Robots Gone Wild! Learn How to Prevent a System Shutdown and Keep Your Heard of Robots, and Your Business, Operating Smoothly
There was a time when robots in the workplace seemed like distant reality but, for many industries, the future is here. With robots becoming less expensive and more efficient, more companies are adopting this new technology to better their business and customer service. But what happens when your robots become over constrained, malfunction or cause a system shutdown? Vitirover shows us how they’re predicting these issues and preventing them from happening to keep their business on track.Thursday, August 8, 2019
By Francisco Chinesta
And just like that, the digital transformation has made its way to the Saint-Émilion vineyards in France. The sun is shining. The bees are buzzing. Herds of robots are efficiently programmed to eliminate grass and weeds around the vines without the need for harmful glyphosates (herbicide). All is well in a perfect world until, suddenly, the mechanical workforce ceases to function, and the entire vineyard is threatened by weeds. In engineering terms, it’s a system shutdown.
Systems fully composed of robots can become over-constrained and any slight malfunction generates a system shutdown. Attempts are made to overcome the issue, but most of them
are unable to offer robustness, efficiency and flexibility. Thankfully, such systems collect large amounts of data which can be exploited.
Here, the robotics company Vitirover and ESI have joined forces to ensure that Vitirover’s robotics system remains robust, efficient and flexible. How are they doing this? Harnessing the power of the Internet of Things (IoT) and the data captured by sensors on operating robots, Vitirover and ESI are building a Hybrid Twin™ of the robot.
Today, data can enrich models in many ways, three of them being decisive for defining digital and hybrid twins: (i) real-time decision-making based on collected and cured data currently integrated into artificial intelligence techniques; (ii) real-time model calibration based on efficient data assimilation; (iii) the deviation between predictions and measurements that is used to construct on the fly a databased model of that deviation.
The efficient use of data is subject to two main issues: (i) the amount of data to be collected and cured can compromise real-time feedback and, (ii) despite the flexibility that data-based correction contribution offers, when addressing complex systems composed of many
agents (in this case robots), system control and data-based adaptation become inefficient if the correction operates at a local level.
By using both the advanced real-time simulators provided by ESI, the knowledge accumulated by Vitirover, and the data collected and cured using ESI AI technologies, Vitirover could join the 4.0 generation gaining on robustness, efficiency and operational and predictive maintenance.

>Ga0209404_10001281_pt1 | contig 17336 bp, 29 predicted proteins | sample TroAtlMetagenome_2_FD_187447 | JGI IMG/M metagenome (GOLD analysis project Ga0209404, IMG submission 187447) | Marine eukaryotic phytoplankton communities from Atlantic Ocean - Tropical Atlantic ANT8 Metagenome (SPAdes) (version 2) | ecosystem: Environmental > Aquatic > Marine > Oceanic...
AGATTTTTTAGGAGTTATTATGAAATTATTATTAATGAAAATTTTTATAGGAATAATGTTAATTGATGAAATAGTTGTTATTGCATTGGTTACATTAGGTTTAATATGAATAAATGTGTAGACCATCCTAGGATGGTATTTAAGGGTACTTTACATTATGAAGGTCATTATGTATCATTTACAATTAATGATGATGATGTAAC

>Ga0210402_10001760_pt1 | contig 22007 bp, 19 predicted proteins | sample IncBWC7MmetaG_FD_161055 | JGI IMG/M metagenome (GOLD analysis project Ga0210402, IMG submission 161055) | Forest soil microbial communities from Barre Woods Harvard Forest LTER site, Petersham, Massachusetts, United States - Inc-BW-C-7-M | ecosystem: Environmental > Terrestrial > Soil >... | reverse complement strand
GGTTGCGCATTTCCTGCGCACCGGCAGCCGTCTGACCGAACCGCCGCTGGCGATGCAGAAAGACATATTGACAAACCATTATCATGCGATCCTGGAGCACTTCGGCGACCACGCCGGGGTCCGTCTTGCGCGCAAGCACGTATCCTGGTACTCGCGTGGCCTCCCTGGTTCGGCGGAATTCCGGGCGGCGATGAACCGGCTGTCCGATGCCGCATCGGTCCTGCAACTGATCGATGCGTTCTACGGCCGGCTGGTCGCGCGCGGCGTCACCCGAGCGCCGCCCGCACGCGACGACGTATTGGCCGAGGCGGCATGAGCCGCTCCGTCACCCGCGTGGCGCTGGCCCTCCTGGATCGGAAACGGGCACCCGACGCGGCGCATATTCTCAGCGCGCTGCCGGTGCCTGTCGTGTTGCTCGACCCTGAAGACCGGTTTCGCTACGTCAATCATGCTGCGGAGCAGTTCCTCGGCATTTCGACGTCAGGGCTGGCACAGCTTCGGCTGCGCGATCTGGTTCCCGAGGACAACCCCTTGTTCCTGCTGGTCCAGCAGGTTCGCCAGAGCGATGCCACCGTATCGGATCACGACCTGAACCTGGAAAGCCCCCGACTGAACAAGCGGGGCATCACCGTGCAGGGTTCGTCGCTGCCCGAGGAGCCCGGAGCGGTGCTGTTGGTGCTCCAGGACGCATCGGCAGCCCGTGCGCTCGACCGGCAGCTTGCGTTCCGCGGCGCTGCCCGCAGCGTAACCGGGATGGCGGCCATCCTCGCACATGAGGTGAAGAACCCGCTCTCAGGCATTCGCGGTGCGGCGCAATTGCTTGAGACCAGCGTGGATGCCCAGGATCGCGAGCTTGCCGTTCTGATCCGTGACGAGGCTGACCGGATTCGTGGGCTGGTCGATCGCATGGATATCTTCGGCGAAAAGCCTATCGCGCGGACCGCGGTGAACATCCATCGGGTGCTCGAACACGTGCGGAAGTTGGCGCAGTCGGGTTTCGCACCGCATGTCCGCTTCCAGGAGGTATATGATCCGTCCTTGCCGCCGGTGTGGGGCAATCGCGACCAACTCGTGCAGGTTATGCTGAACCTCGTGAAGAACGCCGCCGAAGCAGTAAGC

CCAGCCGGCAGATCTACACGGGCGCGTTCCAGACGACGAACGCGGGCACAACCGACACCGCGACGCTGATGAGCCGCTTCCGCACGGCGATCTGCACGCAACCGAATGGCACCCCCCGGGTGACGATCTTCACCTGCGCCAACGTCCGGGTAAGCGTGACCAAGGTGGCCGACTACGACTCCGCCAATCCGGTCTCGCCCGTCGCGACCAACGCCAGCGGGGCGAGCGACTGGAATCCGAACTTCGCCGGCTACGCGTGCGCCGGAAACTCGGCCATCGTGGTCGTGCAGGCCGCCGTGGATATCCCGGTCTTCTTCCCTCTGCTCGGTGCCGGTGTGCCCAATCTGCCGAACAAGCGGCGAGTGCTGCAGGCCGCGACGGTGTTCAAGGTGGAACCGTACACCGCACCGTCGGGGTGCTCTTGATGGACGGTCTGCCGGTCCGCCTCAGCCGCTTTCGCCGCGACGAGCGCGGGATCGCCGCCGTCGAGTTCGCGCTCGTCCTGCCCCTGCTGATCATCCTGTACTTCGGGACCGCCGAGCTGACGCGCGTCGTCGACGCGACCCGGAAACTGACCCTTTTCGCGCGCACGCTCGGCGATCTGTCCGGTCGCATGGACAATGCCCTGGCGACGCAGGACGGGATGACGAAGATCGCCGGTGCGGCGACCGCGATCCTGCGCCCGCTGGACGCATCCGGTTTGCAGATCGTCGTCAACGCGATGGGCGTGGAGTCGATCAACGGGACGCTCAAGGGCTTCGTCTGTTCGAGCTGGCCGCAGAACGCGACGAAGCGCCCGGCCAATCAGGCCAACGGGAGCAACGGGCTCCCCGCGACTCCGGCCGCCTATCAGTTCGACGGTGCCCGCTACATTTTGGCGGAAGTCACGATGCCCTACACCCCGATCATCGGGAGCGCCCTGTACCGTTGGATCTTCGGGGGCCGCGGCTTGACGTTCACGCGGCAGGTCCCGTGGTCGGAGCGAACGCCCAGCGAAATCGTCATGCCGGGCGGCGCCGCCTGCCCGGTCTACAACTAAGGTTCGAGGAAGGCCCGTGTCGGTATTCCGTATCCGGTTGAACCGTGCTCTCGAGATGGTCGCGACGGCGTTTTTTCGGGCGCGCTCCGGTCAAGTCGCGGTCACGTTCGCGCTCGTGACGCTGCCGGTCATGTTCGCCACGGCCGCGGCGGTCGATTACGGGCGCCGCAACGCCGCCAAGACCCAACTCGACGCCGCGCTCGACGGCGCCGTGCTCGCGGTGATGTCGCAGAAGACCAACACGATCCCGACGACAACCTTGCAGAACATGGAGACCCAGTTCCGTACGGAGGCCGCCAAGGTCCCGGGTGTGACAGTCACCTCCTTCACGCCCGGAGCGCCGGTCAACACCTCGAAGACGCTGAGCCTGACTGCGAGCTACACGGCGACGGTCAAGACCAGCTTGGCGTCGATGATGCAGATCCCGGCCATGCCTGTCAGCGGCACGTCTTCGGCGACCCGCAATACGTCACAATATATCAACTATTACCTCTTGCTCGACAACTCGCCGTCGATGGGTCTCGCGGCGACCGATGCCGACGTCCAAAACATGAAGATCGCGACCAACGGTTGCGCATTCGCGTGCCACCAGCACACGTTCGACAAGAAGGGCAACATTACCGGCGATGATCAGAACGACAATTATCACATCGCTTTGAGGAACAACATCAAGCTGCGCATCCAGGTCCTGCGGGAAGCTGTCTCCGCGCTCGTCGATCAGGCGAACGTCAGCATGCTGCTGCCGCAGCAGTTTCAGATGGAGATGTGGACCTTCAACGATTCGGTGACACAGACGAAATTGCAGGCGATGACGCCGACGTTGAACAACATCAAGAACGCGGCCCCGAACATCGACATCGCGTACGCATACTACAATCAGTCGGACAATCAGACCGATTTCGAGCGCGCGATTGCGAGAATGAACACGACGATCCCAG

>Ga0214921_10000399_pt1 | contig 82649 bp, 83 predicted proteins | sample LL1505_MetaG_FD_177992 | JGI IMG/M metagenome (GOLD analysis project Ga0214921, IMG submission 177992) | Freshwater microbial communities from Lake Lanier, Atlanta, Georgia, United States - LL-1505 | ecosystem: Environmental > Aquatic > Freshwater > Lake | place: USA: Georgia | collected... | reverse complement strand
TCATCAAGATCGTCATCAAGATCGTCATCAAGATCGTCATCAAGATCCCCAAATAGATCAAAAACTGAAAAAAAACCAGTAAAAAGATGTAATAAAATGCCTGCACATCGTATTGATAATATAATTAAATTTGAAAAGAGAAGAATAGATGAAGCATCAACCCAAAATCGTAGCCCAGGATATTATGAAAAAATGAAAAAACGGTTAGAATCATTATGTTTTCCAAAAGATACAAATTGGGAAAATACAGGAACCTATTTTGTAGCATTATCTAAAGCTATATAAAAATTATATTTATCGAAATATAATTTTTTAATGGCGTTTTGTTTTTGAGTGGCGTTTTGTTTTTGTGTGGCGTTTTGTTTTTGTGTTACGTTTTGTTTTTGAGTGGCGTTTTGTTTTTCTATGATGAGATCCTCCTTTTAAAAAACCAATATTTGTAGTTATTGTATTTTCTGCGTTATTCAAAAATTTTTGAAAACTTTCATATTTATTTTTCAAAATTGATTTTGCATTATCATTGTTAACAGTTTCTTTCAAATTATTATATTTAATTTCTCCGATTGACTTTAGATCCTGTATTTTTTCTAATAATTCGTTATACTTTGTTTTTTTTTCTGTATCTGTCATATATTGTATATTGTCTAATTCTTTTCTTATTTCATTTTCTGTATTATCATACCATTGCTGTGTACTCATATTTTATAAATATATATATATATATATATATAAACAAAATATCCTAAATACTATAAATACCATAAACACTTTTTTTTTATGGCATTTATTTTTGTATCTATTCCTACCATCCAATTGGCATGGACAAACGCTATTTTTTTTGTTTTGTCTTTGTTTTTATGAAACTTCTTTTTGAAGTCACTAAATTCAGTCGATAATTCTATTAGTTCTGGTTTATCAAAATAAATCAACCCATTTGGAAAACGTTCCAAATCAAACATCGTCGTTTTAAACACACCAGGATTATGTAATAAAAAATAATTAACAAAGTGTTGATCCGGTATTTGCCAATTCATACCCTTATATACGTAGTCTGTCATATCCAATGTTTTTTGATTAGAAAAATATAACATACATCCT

- Arnaud La Fouchardiere, Chief Executive Officer, Vitirover
To circumvent these two issues, ESI’s Hybrid Twin™ approach offers a new paradigm based on the use of key data (also called smart data) within a multiscale approach. By defining the most appropriate data to be collected, the places and time to collect it, and the best metrics and analysis tools, the solution aims at providing maximum knowledge, while at the same time keeping each agent informed on the global state of the system. The fact that each agent (or robot) has a vision of the global system and the state of the other agents allows for the enhancement of local decisions and plans (e.g. using strategies based on consensus and advanced topological data analysis [TDA] techniques).
Collaborative behavior naturally emerges for such a system when all its agents are successfully interacting. Think of a chamber orchestra in which each musician can hear and differentiate their fellow musicians, without requiring a conductor. That becomes more difficult when the size of the orchestra increases. But not for robots: as soon as they’re all adequately connected, they can function regardless of how many they are.
Image courtesy: Vitirover
President of the Scientific Committee
Francisco Chinesta is full professor of computational physics at ENSAM ParisTech (Paris, France). From 2008-2012 he served as AIRBUS Group chair professor and since 2013 has been serving as chair professor on advanced modeling and simulation of materials, structures, processes and systems for ESI Group. He is honorary fellow of the “Institut Universitaire de France” and fellow of the Spanish Royal Academy of Engineering. Paco holds many scientific awards, including the IACM Zienkiewicz & ESAFORM awards, for his work in bio-engineering, material forming processes, rheology and computational mechanics – Including, Model Order Reduction – PGD and Data-Based Engineering, to name a few. When he is not teaching he is writing; he has authored thousands of papers for peer-reviewed international journals and conferences and is the editor and associate editor of several journals. He is president of the French association of computational mechanics (CSMA), president of Scientific committee of the French Association of Mechanics (AFM) and the director of the CNRS research group (GdR) on model order reduction techniques for engineering sciences. In 2018 he received the Doctorate Honoris Causa at the University of Zaragoza (Spain) and in 2019 the Silver medal from the French CNRS.